Kay likes to keep things simple. She doesn't use body parts (hers) as targets. She said if you use your hand as a target, the dog will sometimes become confused about what to target and this can create a "stutter" in the behavior. You don't need to use modifiers (left, right etc..) as the target object alone tells the animal what to do. If you want to use the same target to create different effects such as a high five vs. wave with a paw target, you can change how you present the target to get the different behaviors.
The last behavior she worked on was "trotting out" which is getting the dog to follow a target in motion. She uses a "scent target" which is a dog treat in a cup on the end of a stick. The dog orients toward the cup and this encourages a certain body posture. The "scent target" also creates focus. At home she will reinforce the dog by throwing the treat that is in the cup. I think she just tosses it by tipping the cup slightly and swinging the stick. This didn't work very well here with the set-up she was using, so she just threw a treat as if it had come from the cup.
This led into a bit of a discussion about why one needs to use a clicker at all? What is the purpose of the click? I think we all know the standard answers to this question which are that it adds precision and allows you time to deliver the reinforcement. The click marks a specific behavior so by selecting it out of a stream of behavior. This adds precision and removes uncertainty and increases focus. The click also allows you to separate out the click from the reinforcement.
This is the part Kay was interested in. She wanted to show that this gives us a lot of flexibility in how we handle the reinforcement. If you always do the click -> reinforcement part in the same way, you are missing out on opportunities to increase the power of the reinforcement or the clarity of the click. She did a little demo of the difference between holding the food and throwing it right after the click as compared to getting the food from the table right after the click. The little delay as she walked, from where she was standing when she clicked, to the table made the dog focus back on her and built anticipation. This also had the benefit of teaching the dog to go away from the reinforcement (on the table) so that it could do the behavior that would earn the next reinforcement. This builds power and reliability.
Perhaps it depends upon how cold you are? This is kind of a silly example, but there are lots of situations where you can argue that something is positive reinforcement or negative reinforcement, depending upon how you look at it.
Negative reinforcement results in an increase in one behavior (or maybe a related set of behaviors), but this can manifest itself in different ways. They can be broadly classified into either "escape" or "avoidance," but Jesús broke them down farther into the categories listed below:
5. Reduction of intensity. People diet to reduce their blood pressure. If that is why you are dieting, then dieting is maintained by negative reinforcement.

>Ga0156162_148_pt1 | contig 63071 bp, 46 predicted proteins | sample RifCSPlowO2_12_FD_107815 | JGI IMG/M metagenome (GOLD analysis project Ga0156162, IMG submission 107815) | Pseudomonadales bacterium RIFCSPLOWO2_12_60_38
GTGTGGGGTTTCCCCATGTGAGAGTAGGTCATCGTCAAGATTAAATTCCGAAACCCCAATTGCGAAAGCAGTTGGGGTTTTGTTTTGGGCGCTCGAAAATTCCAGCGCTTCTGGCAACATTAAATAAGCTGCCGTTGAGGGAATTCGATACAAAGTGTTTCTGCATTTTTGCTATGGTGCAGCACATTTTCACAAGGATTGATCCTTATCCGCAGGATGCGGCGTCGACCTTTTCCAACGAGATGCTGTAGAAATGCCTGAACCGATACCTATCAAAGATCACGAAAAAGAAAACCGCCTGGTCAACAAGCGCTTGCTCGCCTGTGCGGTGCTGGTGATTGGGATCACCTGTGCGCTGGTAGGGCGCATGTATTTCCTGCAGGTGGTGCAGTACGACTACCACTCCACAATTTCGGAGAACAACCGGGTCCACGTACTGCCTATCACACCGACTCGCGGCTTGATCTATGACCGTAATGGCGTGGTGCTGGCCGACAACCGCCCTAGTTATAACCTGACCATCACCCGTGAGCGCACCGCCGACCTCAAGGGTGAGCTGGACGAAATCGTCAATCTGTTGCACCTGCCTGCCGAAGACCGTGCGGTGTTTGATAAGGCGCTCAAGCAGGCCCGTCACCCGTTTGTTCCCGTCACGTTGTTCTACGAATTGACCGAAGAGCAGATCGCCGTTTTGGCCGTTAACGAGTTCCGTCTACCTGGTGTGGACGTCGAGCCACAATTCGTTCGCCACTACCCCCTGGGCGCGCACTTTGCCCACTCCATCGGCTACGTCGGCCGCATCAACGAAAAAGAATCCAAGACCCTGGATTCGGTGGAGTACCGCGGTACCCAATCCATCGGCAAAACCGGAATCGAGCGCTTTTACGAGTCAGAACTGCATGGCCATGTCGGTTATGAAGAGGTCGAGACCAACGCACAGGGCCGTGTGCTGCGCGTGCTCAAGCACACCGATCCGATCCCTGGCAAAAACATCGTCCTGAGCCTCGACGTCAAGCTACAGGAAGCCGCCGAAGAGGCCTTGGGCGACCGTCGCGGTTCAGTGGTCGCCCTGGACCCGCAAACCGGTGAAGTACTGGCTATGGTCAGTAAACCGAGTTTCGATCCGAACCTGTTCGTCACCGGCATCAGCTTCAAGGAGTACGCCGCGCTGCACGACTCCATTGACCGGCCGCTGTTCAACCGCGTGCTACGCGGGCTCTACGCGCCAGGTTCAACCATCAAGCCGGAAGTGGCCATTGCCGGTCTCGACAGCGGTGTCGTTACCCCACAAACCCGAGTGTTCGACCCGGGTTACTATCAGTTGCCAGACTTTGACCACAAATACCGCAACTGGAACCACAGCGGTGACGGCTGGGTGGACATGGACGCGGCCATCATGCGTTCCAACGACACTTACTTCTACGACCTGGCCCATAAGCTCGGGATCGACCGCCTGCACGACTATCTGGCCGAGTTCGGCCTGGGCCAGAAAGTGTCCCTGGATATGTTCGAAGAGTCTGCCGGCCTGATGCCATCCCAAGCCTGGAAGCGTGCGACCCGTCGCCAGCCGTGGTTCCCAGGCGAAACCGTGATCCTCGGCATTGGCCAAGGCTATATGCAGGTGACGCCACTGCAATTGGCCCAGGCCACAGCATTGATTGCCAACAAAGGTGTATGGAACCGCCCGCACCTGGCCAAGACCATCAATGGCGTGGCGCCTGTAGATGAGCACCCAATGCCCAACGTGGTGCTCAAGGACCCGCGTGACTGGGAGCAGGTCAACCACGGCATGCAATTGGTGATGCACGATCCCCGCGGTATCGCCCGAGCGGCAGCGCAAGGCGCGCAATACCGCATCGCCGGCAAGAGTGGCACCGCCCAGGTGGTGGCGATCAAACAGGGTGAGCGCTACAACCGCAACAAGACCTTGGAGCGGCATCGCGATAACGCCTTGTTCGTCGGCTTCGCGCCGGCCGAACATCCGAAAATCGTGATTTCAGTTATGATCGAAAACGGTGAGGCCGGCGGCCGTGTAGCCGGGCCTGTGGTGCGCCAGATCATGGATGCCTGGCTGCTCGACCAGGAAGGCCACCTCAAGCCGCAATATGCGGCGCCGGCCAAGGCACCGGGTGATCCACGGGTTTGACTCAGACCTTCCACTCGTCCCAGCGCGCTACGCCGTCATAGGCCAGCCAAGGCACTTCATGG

An example he shared was training loose leash walking. A trainer who is focused on negative reinforcement in a constructive way is going to be focused on using negative reinforcement to increase the likelihood of a slack leash. They will not be focused on using it to make the dog do less of something (pulling). This may seem like a subtle difference, but in training the intent of the trainer is very important.
He talked a little bit about the importance of choosing your reinforcer and having a good training plan. To make a good training plan you need to look at what you have (component behaviors), decide where you want to go, decide how to get there, and choose the type of reinforcement you are going to use. You are better off with a good training plan and mediocre reinforcers than you are with excellent reinforcers and a poor training plan. He also does not recommend mixing types of reinforcement. If you use both positive reinforcement and negative reinforcement, then you don't really know what is motivating the animal.
A constructive approach to training, including how you handle errors, is very different than the more traditional ways to handle errors. He had a list of 9 ways to deal with errors that is published by a traditional dog trainer. Every one of the nine involved some kind of punishment. I can't remember exactly why he shared the list, but I think it was partly to show how negative reinforcement has been used by dog trainers as part of punishment and that this is why many trainers choose not to use it at all.
At this point he talked a little bit about jargon. He had already mentioned how negative reinforcement and punishment are often confused, but now he expanded upon the idea that the jargon that is used by behavior analysts actually makes it harder to understand what the quadrants do. He shared some other examples of commonly held beliefs about the quadrants, and suggested that perhaps we need to rename the quadrants to get rid of the confusion. Other behavior analysts have suggested the same thing. Lindsely suggested the following alternative names: positive reinforcement= reward, negative punishment = penalty, positive punishment = punishment, and negative reinforcement = relief.